Iran’s emergence from pariah status may seem to coincide nicely with China’s push for One Belt One Road links through Asia. China is already Iran’s biggest trading partner, buying much of the 2 million barrels a day of the oil Iran currently exports – an amount likely to be increased by another million barrels over the next near as sanctions are eased and Iran can acquire needed technology.
During the period of Iran’s isolation, a situation largely induced by the stranglehold that Saudi and Israeli interests had over US policymakers, and know-nothing congressmen in Washington, China came to be a partner of Iran in many ways. It helped build infrastructure such as the Tehran subway and supplied technology which could no longer be acquired from the west.
One result has been that despite some hardship, Iran’s economy has continued to grow, even despite sanctions and the recently sharply falling oil price. For example, steel production now exceeds that in both Britain and France and car manufacturers produce 1.6 million units a year, albeit of somewhat dated designs.
Paris, Rome, Seoul, US Rush in
Yet it is not all clear that China is going to get the lion’s share of benefit from the lift in output that is expected to follow the easing of sanctions. No sooner had Xi Jinping been in Tehran than Iranian president Rouhani was signing huge deals in Paris and Rome and European oil giants were rushing to talk to the Iranians about investment and drilling technology issues. Apart from anything else, the Iranians need their help in oil and gas development of the fields which straddle Qatar and Iraq and are already being exploited across the borders.
Others rushing for new opportunities include the Koreans, who figure they can help raise Iran’s steel output and quality, and Japanese, Korean and European carmakers who already have some old tie-ups and want to expand the. The potential of this market of 80 million people is huge and could probably absorb a trebling of output within a decade.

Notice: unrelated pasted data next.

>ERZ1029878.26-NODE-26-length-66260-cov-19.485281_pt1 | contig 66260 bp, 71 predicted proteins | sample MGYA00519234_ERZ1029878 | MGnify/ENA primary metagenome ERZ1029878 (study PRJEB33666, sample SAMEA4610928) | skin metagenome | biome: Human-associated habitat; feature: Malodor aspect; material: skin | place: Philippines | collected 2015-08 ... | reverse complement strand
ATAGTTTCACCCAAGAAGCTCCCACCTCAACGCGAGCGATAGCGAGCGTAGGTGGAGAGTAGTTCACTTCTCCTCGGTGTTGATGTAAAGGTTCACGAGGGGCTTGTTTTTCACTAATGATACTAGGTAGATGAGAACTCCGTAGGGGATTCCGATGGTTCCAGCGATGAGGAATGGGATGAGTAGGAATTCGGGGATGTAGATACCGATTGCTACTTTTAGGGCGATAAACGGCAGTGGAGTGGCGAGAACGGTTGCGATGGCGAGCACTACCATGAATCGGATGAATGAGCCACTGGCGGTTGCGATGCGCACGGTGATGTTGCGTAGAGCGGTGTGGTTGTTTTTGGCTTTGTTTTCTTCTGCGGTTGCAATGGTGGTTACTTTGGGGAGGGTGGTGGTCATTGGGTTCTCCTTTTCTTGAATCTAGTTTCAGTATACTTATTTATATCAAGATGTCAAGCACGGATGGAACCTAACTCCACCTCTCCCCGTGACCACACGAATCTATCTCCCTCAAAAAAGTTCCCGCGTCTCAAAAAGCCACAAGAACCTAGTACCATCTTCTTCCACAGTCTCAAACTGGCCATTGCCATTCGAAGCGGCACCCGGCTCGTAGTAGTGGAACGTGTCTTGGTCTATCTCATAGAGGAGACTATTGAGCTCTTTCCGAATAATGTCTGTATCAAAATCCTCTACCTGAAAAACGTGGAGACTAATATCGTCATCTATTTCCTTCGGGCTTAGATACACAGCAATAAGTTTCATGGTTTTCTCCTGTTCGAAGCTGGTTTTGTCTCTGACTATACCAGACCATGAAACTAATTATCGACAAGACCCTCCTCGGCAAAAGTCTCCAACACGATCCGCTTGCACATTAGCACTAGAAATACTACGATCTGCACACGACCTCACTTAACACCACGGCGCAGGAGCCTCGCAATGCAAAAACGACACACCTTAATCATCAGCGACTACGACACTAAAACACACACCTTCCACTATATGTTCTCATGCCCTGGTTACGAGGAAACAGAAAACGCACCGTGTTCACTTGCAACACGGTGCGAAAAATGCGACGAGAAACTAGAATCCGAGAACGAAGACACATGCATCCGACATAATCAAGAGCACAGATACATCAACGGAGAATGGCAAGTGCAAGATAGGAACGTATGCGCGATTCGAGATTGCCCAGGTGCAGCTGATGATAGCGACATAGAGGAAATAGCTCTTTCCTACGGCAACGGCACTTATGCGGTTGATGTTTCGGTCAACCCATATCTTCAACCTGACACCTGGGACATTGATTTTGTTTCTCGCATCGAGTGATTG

Of the neighbors, similarly-sized Turkey is almost sure to benefit from faster growth in Iran. The two have mutual suspicions but trade is already large and Turkish companies which have shown their prowess in Russia and central Asia will be looking for opportunities. Russia on the other hand will probably lose rather more from Iran’s depressing impact on the oil price, and its increased competition as a gas supplier, than it will gain from other trade.
India on the other hand will be happy with developments. Having shrugged off US criticism of its gas pipeline deal with Iran, it too is hopeful of exploiting a history of good relations with the Islamic Republic – with which it is generally in agreement on Afghan issues.
Preachers of the Chinese road/belt idea often fail to take a close look at their maps.
For example, there is already a train route from China to Iran and on to Turkey via Iran. One was completed in 2014 with the Russian-run Kazakh railway extending through Turkmenistan to Gorgan on the Caspian.